Monday, April 10, 2017

ARC REVIEW: The Supes by Matthew Pritt

The Supes
Author: Matthew Pritt
Publisher: Future House Publishing
Genre: YA/Superhero fiction

Pub date: April 10, 2017
I received a copy of this book in exchange for an honest review.

3/5 stars
PG-13 for violence, including animal mauling. There wasn't much until the climax, but those last chapters were intense
Recommend to newcomers of the superhero fiction genre; fans of Sky High and other underdog stories

Slip Stephenson has the lamest super power of all time. His father, a world renowned Super, can turn himself invisible, but Slip has never managed to do anything more than turn himself an underwhelming shade of black.
According to the rules of the School for Underage Power Enhancement and Refinement (SUPER), Slip has to pass his final test by the end of this year or he must give up his superpowered dreams and live as a regular civilian. He spends his senior year studying with five other nearly useless would-be Supers. Together, they must work as a team and overcome their watered-down powers if they want to make it in the world of superheroes.
As this ragtag group comes together, they notice that strange things are happening in the Super world. A mysterious villain has set up base next to Slip’s school, and famous and powerful Supers are turning evil. To protect the ones they love, Slip and his team must take matters into their own hands.
Can Slip and his newfound friends unravel the mystery? Will they be able to take on fully-powered supervillains? And will they be able to save the world?

The Review:

On the whole, The Supes is a fun story with some great quirks on the genre, despite characterization flaws.

While the basic plot is something we've seen before, The Supes has plenty of twists to keep things interesting -some predictable, some not. But what really takes the cake for me was Pritt's ability to come up with some pretty whacked out powers and I seriously respect how he well is able to use them in the story. Unlike Sky High, which serves as a decent peer story-wise, the 'lame' powers of Slip and his team don't come together just to solve the single problem/villain of the story. Instead, these Supers work on developing their powers into something that will be useful in the long run.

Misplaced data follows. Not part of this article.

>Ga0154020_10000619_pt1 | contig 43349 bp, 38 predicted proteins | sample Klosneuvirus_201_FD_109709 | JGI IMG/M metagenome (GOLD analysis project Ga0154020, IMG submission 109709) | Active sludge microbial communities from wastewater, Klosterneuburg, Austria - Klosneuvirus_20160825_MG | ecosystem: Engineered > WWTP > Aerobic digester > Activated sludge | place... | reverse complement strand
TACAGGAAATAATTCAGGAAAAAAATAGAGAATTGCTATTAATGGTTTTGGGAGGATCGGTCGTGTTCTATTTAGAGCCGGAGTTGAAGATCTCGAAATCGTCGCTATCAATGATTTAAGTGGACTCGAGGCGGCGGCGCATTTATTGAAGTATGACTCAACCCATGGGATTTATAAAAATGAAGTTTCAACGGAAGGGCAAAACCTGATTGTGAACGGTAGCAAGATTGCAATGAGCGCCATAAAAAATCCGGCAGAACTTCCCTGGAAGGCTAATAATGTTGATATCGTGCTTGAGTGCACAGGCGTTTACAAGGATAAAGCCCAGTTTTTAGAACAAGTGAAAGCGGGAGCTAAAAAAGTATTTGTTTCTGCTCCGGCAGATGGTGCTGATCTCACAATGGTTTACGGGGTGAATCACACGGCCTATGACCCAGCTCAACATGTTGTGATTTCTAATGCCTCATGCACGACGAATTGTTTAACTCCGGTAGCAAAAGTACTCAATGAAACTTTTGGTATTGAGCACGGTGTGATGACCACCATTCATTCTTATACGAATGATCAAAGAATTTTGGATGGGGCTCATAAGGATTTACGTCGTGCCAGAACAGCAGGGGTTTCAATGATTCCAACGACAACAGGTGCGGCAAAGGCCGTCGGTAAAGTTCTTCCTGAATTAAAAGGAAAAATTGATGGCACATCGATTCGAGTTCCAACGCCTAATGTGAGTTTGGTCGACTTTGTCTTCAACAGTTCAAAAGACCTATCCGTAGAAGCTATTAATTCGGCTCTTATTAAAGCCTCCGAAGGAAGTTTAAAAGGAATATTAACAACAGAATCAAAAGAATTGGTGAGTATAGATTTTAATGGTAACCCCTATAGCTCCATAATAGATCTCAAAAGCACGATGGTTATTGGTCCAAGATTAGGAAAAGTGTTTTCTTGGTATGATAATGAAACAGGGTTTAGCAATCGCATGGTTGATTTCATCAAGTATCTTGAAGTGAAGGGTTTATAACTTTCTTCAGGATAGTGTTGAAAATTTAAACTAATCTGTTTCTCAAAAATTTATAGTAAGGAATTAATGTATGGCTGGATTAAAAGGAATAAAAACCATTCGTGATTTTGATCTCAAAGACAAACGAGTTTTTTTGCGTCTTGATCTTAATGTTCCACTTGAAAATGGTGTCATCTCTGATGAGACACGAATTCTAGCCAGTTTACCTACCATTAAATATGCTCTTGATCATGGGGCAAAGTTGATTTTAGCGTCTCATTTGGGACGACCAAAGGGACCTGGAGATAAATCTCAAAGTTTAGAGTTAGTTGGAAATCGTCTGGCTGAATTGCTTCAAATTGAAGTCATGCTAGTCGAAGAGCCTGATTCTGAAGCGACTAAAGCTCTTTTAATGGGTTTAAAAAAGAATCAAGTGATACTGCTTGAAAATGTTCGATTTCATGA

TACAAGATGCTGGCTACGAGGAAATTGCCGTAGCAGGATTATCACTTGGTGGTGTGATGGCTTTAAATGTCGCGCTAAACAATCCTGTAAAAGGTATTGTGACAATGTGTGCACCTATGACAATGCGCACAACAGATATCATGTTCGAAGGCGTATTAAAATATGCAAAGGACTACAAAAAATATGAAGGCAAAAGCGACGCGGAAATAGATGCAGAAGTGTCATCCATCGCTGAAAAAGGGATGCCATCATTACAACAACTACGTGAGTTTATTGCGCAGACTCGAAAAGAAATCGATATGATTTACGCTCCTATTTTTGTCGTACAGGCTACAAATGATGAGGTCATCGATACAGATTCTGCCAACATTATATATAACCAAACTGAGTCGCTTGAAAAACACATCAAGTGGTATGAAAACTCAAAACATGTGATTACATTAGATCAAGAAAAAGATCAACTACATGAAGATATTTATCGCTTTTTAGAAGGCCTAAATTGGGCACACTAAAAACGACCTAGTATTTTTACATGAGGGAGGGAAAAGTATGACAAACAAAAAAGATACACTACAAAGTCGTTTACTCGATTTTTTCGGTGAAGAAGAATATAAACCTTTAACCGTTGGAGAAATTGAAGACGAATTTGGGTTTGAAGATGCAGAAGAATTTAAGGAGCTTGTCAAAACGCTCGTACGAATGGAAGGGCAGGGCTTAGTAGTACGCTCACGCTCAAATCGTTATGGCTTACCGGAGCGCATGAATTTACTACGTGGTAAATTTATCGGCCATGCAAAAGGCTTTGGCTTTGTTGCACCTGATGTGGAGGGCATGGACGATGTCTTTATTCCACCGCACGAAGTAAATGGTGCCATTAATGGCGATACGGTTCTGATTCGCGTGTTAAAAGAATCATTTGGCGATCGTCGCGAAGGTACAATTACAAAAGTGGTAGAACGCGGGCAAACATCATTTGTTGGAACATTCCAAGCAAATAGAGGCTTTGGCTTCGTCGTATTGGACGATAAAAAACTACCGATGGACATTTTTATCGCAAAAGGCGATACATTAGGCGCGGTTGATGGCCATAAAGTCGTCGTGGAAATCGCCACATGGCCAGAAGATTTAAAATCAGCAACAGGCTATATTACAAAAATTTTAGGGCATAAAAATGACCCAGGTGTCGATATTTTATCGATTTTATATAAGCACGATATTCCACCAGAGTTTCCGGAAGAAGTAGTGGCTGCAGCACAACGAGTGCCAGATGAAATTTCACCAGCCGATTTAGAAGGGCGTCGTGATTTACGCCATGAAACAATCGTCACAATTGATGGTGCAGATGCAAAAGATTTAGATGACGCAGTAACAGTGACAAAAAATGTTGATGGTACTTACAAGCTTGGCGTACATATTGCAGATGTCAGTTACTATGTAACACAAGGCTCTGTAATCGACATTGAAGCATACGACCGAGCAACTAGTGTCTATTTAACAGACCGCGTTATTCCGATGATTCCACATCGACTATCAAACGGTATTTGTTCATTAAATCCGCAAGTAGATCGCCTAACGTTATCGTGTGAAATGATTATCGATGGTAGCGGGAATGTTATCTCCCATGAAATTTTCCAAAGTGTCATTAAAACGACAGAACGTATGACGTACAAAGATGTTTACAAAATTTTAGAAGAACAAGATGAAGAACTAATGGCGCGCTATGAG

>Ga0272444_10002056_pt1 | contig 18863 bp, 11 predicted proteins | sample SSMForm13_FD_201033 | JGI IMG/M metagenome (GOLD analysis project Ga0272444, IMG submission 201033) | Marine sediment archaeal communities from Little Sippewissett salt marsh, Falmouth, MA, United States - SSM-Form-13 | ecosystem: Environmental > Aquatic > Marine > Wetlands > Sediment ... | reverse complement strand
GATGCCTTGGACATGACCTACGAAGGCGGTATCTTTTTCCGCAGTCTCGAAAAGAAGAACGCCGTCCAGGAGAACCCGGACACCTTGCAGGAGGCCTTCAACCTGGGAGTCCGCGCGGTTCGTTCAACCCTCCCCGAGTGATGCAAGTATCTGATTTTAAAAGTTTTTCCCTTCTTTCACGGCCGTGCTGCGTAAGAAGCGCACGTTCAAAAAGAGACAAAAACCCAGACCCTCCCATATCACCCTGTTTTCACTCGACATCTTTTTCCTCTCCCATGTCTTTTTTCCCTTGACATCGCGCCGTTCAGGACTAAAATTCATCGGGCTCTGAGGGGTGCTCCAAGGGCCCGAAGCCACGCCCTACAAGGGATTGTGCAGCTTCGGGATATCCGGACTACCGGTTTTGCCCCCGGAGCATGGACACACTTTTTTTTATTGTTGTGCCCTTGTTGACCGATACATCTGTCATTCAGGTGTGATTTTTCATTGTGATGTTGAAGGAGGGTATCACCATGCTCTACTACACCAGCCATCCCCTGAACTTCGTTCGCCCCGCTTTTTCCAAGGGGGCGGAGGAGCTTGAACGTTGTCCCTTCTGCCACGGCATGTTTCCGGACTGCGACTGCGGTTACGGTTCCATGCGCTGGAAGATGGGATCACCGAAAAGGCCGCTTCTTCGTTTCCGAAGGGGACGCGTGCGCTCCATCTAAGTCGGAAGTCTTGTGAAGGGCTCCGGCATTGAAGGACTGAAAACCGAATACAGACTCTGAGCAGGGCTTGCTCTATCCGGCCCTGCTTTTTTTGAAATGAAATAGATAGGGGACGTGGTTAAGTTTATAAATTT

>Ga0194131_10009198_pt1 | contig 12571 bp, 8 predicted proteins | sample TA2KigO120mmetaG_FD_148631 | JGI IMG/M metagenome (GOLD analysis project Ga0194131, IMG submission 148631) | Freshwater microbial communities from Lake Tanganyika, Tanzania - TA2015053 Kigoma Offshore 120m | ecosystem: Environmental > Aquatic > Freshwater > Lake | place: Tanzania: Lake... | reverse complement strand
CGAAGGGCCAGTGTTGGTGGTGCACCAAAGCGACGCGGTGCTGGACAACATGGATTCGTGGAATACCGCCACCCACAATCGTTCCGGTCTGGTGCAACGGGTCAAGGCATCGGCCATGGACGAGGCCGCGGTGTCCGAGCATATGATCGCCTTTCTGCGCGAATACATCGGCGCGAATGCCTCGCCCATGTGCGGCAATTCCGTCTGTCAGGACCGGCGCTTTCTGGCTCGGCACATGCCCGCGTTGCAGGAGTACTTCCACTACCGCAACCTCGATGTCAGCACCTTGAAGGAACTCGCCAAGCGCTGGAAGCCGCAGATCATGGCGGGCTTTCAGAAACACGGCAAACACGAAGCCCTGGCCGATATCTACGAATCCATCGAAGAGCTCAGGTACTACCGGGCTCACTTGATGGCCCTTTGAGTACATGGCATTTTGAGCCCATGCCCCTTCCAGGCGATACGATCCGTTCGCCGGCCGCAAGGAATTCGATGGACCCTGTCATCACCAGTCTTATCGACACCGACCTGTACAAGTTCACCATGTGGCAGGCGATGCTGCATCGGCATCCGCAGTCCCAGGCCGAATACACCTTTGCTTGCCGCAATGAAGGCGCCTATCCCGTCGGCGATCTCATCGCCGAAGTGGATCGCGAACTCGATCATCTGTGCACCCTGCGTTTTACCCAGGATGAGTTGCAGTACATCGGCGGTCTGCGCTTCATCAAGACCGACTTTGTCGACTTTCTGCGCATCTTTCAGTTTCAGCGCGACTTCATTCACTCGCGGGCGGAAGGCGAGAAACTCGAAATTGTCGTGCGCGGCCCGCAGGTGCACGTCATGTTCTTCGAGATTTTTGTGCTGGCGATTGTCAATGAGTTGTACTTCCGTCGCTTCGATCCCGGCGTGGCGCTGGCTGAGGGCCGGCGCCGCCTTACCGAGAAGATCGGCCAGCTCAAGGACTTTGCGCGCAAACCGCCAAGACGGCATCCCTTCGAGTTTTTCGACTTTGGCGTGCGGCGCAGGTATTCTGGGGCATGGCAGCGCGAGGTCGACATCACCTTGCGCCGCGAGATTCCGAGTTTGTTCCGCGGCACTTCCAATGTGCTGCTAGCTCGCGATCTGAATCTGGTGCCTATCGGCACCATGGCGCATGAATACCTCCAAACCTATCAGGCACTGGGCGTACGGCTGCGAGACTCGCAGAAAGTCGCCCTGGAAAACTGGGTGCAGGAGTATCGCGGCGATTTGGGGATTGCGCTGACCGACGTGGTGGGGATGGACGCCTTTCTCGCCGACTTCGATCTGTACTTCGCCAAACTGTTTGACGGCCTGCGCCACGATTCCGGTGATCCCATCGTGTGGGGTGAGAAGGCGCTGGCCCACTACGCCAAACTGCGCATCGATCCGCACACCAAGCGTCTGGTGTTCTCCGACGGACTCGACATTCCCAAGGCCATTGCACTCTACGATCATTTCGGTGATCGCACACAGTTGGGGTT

But can we talk about some of these ridiculous powers? Because I love them. So much. There's Sugar, the girl who can talk to squirrels; her father can turn into a squirrel, but her mother's human, so she wound up part squirrel. She has squirrel feet. And skin flaps under her arms, like a flying squirrel. Talk about inconvenient. Felicia is in a similar situation; she's almost human, expect for the gills. She can't breathe oxygen and is therefore water-bound and stuck with the unfortunate nickname 'Fish Tank'. Our main character Slip can't turn invisible like his dad (only black), but his brother might be worse off. He's got the turning invisible part down, but he can't see when he does.

Not only does Pritt saddle his characters with inconvenient and crazy-sauce abilities, but he uses them creatively and as great story devices. I feel like he was simultaneously poking good fun at the superhero genre and hitting it with a dose of reality that served the story well. Because if superheroes did exist, of course there would be some of these Supers stuck with in-between abilities. I think Pritt has found a clever niche in the genre.

My favorite power featured in this book has to be those of The Mind Writer, whose every word takes up permanent residence in the listener's brain. I love it because, on the surface, it didn't seem that impressive to me. To be completely honest, when this character was introduced, I thought it was kind of lame. But when that character pointed out that she had to watch every single word she ever said, because those words would never ever be forgotten, it exploded into one of the most interesting super powers I've seen. Plus, like so many of the other abilities, Pritt uses it to its greatest advantage.

My one great disappointment with this book was the amount of flat characters. I didn't feel like most of them stood very well on their own. Together, Slip and his six teammates have a great dynamic that capitalizes well on the underlying theme of teamwork, but on their own I didn't get a great sense of their personalities, aside from maybe Sugar and Hopper.

Slip especially lacked this needed depth and, for the main character, this was disappointing. I wanted a better sense of him because he had the potential of being a good character. I loved that everything goes wrong for him, but I wanted more depth from him to really feel the impact of it as a reader. So much of his story was told from an arm's length perspective, instead of the in-your-face, up close and personal depth I love, and I therefore had a hard time connecting with him. He's got plenty of good qualities and flaws -he's a nice guy, yet because of bad experiences has a tendency to expect the worst of people- but he lacks refined characterization to really bring him to life.

The Supes leaves a few things open-ended for a potential sequel, but it wraps up the story nicely so there are no gaps or cliffhangers.

Al a The Mind Writer, what is the most interesting down-side
of any super power you've seen?

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